In 1992, Joe Berlinger and Bruce Sinofsky, the documentary team that would go on to make the Paradise Lost trilogy of films, set out to cover the trial of the elderly Delbert Ward, accused of the murder of his brother, best friend and bedmate, Bill Ward, in their first feature length project.
Sean Donnelly directs a film about two obsessive fans of 80s pop starlet Tiffany.
Daniel Gordon writes and directs a very rare look inside North Korea, with a film that focuses on two young girls, Hyon Sun Pak and Song Yun Kim, and their arduous gymnastic training for the Mass Games. Set in the grimy and grim North Korean capital of Pyongyang, where housing is cramped and food is meagre, the girls train outdoors in freezing conditions for months on end.
Thirty-five year old Englishman Doug Bruce's episodic amnesia (in which the subject loses personal and factual memory, but not necessarily physical skills and language) is documented by his close friend Rupert Murray. The film is necessarily a complex exploration of identity, memory, and self, and both Bruce and Murray are very present as film-makers.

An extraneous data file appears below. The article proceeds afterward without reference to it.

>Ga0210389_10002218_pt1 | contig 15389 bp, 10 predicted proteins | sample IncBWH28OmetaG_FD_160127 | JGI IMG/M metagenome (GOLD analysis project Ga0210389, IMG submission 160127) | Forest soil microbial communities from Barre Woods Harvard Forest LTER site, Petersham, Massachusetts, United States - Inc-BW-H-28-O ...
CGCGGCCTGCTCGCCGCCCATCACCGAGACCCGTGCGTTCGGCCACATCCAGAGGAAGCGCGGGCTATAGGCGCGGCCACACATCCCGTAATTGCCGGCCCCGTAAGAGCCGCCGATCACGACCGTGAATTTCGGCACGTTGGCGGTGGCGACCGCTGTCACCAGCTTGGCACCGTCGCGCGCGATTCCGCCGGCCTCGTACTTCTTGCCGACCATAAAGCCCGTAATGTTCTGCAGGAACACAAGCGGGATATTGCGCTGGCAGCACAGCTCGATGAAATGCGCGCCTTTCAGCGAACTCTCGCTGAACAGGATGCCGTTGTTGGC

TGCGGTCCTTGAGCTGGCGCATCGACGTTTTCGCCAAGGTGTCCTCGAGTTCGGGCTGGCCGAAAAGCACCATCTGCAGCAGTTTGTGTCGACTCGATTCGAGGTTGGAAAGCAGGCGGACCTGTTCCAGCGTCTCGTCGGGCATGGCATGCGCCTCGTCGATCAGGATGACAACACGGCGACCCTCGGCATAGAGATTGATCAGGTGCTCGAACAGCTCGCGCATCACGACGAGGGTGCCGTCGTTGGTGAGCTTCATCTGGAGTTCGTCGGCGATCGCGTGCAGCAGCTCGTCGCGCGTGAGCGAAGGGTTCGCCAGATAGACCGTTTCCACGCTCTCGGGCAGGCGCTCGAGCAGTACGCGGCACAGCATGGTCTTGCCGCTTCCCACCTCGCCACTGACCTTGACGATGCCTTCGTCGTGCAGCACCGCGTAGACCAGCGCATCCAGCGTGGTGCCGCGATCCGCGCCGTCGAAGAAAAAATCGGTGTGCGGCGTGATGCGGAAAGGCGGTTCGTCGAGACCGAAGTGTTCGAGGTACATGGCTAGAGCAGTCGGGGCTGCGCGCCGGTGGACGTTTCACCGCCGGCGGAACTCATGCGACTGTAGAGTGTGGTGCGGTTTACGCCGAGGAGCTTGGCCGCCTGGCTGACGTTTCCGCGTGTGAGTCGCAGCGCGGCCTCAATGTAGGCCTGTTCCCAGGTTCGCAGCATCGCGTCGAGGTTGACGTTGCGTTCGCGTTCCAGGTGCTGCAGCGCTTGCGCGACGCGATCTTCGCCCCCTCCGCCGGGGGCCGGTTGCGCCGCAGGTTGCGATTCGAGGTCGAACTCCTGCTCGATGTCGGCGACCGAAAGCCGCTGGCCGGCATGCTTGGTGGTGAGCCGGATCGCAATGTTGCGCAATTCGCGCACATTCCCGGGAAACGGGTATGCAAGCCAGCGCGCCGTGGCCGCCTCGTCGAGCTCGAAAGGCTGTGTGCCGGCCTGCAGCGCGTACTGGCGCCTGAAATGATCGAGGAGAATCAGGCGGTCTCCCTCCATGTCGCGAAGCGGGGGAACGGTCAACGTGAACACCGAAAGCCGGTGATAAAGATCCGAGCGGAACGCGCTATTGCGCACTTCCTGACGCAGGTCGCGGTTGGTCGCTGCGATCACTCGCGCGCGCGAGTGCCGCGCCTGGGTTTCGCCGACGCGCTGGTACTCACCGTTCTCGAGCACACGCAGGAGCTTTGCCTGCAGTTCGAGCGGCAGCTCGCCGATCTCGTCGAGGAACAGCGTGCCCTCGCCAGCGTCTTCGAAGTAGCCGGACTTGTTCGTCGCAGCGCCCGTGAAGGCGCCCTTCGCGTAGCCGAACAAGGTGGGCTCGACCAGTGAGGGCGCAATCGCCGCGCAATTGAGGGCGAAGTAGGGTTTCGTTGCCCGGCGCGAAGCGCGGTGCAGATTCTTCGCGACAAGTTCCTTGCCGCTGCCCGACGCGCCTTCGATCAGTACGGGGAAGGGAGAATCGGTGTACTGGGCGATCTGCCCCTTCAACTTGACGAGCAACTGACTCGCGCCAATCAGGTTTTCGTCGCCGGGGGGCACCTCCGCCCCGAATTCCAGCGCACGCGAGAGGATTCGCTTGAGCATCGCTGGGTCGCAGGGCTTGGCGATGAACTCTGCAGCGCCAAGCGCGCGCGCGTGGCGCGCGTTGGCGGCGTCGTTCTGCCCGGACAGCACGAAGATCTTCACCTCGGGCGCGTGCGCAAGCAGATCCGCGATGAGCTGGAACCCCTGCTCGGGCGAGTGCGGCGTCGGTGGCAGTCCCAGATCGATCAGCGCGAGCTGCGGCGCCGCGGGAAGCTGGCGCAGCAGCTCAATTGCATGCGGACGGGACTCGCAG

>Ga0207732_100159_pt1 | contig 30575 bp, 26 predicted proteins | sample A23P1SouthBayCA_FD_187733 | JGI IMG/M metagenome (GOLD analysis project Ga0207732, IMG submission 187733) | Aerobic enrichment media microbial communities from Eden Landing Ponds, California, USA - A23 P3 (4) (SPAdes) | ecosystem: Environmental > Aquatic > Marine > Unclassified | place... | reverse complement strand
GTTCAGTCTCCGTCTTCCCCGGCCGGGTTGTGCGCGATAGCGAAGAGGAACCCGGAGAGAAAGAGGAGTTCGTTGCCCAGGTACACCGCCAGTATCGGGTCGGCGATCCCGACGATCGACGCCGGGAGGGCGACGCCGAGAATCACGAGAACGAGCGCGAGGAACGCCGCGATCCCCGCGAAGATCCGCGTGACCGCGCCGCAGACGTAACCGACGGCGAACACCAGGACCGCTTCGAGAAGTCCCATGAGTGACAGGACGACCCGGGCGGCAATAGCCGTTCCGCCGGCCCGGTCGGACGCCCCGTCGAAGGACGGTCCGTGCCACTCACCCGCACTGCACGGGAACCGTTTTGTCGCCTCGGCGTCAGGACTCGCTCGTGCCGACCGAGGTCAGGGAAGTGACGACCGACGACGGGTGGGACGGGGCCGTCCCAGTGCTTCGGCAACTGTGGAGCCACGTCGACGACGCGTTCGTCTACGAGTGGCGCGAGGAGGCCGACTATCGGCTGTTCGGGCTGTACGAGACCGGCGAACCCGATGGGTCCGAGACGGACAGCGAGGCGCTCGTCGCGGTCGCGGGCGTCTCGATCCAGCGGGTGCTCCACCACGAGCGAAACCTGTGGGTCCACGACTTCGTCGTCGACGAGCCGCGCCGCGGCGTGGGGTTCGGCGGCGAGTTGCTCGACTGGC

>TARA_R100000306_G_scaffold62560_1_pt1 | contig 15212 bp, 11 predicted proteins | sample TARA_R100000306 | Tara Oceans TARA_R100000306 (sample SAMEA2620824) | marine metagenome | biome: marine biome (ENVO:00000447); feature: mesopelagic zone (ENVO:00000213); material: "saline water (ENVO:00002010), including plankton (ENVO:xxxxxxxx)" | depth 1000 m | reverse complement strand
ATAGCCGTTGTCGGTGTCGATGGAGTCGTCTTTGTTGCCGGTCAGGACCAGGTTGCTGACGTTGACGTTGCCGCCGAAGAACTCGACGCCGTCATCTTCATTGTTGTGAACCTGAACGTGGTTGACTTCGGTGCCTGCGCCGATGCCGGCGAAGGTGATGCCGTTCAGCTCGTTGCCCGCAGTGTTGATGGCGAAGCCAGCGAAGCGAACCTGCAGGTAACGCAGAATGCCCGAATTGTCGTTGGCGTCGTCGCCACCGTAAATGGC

There were some hip teachers, some crotchety teachers, some bully teachers, some concerned parents, some incredulous parents, and a whole bunch of acne ridden kids. But Dylan was right, Frederick Wiseman's High School is a great compliment and contrast to American Teen (2008).
This film is about the North American Man / Boy Love Association (NAMBLA), so if you think a discussion of this topic will upset you, then please do not click through.
Nim Chimpsky, a Chimpanzee used in a language acquisition project by Colombia University's Herbert S. Terrace, is presented in a highly anthropomorphized manner in this film. Having never spent any time with a chimpanzee, I can only rely on a rational understanding that they are wild animals, and not hairy weird humans that remind of me of my cousins from Blenheim.
Dave Collett, who is on a very ambitious adventure right now (see DC On A Bike for details) recommended this film, having been to Antarctica himself. Werner Herzog writes, directs and (quite colourfully for a German) narrates a series of vignettes with the folks living and working across the vast and hostile continent.